Please tell us about your research project.
My research brings together literary and visual studies to reframe the history of modern Japanese literature from a comparative media perspective. My doctoral dissertation explores new kinds of visual aesthetics in the fictions of Natsume Sôseki (1905–1916), an emblematic figure of Meiji Japan. My aim is to shine light into painterly, photographic and even cinematographic ways of seeing in his texts, and in the process to understand better how he produced some of the most innovative works of twentieth century Japanese literature. My research interests include cross-cultural aesthetics (English and Japanese). As a critic of English literature, Sôseki was sent to study in London between 1900 and 1902 and was deeply impacted by its visual culture of modernity.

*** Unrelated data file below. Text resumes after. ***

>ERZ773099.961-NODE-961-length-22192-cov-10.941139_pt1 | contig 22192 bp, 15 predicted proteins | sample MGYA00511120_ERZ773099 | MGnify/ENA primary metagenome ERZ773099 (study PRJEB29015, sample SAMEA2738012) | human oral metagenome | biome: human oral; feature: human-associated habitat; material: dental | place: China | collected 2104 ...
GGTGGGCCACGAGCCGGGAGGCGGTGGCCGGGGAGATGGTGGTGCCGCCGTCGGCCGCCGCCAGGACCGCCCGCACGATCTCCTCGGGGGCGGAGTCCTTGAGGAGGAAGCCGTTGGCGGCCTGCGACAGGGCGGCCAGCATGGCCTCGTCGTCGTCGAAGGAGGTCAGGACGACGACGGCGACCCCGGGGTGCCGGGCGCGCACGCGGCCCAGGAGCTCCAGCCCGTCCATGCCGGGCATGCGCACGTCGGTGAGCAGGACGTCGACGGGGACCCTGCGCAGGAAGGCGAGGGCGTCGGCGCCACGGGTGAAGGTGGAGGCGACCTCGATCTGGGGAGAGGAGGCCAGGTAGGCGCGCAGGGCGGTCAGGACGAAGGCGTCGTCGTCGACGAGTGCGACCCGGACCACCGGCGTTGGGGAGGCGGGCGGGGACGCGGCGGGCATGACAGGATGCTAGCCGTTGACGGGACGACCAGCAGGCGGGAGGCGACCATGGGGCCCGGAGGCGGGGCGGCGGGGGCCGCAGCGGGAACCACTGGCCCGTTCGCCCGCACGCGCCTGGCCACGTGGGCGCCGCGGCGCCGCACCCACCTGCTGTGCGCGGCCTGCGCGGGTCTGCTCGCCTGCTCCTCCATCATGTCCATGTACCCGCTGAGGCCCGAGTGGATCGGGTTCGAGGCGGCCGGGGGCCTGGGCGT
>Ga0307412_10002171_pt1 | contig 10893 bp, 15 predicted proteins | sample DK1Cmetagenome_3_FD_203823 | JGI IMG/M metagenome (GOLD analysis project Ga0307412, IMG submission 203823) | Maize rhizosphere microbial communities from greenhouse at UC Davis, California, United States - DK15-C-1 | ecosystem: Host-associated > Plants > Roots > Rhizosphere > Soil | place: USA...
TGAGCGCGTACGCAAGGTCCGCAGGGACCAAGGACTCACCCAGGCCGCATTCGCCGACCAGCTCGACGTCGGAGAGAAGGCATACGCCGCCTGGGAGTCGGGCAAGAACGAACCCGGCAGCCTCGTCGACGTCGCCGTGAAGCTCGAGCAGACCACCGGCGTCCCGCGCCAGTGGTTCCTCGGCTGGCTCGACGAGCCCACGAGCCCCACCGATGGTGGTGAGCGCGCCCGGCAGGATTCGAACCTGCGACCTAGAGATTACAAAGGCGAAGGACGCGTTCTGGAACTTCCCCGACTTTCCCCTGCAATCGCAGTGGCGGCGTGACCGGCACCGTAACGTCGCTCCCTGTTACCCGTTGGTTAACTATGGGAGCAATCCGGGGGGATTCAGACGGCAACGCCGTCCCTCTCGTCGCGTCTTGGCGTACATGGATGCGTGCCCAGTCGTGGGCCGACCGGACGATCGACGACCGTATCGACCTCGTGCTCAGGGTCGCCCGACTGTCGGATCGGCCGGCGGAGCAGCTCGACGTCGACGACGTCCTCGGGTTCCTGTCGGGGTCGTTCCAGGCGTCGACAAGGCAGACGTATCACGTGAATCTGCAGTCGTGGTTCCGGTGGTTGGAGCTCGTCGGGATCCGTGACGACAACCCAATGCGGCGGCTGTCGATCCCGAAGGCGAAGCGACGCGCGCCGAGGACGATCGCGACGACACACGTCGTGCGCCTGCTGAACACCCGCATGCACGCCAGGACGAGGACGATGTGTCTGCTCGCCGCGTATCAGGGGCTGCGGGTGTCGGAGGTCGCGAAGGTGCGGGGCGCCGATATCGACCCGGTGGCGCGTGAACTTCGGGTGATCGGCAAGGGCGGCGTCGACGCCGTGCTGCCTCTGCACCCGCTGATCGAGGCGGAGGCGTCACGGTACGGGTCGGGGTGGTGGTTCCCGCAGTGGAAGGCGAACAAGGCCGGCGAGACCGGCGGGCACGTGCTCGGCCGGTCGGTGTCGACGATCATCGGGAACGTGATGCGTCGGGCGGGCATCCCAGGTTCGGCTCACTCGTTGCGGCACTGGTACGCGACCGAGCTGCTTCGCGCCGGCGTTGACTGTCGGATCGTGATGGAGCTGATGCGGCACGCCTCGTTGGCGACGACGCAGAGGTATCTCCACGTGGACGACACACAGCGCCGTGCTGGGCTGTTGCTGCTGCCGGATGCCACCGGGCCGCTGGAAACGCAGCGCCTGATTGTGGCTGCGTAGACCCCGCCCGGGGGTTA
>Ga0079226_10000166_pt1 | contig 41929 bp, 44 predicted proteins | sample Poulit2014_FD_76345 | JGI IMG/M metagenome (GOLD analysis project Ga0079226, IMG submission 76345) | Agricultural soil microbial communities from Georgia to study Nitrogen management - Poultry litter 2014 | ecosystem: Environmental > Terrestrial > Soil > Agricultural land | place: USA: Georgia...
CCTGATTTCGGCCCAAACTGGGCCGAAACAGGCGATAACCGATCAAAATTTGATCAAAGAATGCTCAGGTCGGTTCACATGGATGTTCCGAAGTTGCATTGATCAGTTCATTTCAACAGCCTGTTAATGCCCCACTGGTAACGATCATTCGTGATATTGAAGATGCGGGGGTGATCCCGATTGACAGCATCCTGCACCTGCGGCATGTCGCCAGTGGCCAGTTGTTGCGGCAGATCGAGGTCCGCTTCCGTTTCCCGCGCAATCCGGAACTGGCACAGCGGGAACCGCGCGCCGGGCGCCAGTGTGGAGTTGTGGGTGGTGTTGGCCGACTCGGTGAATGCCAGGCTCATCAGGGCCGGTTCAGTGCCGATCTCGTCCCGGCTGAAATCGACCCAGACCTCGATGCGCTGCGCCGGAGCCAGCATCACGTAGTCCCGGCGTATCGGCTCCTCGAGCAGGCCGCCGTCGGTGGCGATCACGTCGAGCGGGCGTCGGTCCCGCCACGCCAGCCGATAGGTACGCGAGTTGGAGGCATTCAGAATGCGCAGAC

Could you please tell us a bit more about your scholarship programme?
I started my PhD in 2016 at the University of Paris. I first stayed in Tokyo to pursue my work but upon my return in France, I applied for a one-month stay scholarship at the MFO with the support of my research director and a friend who did his postdoc in Oxford. I was delighted to be received in November 2019 as a temporary guest, which means I was granted access to the Bodleian libraries. I was also welcomed at the Nissan Institute of Japanese Studies, which is just across the street of the MFO.
First impressions of Oxford/the University?
I don’t want to paraphrase the guidebooks, but Oxford is a singular place of knowledge and culture. The University is the heart of the whole city which is green, quiet, literary and full of grey squirrels. The libraries look like sanctuaries and the bookshops are full of hidden gems. It is easy to understand why so many well-inspired thinkers and writers are originated from Oxford.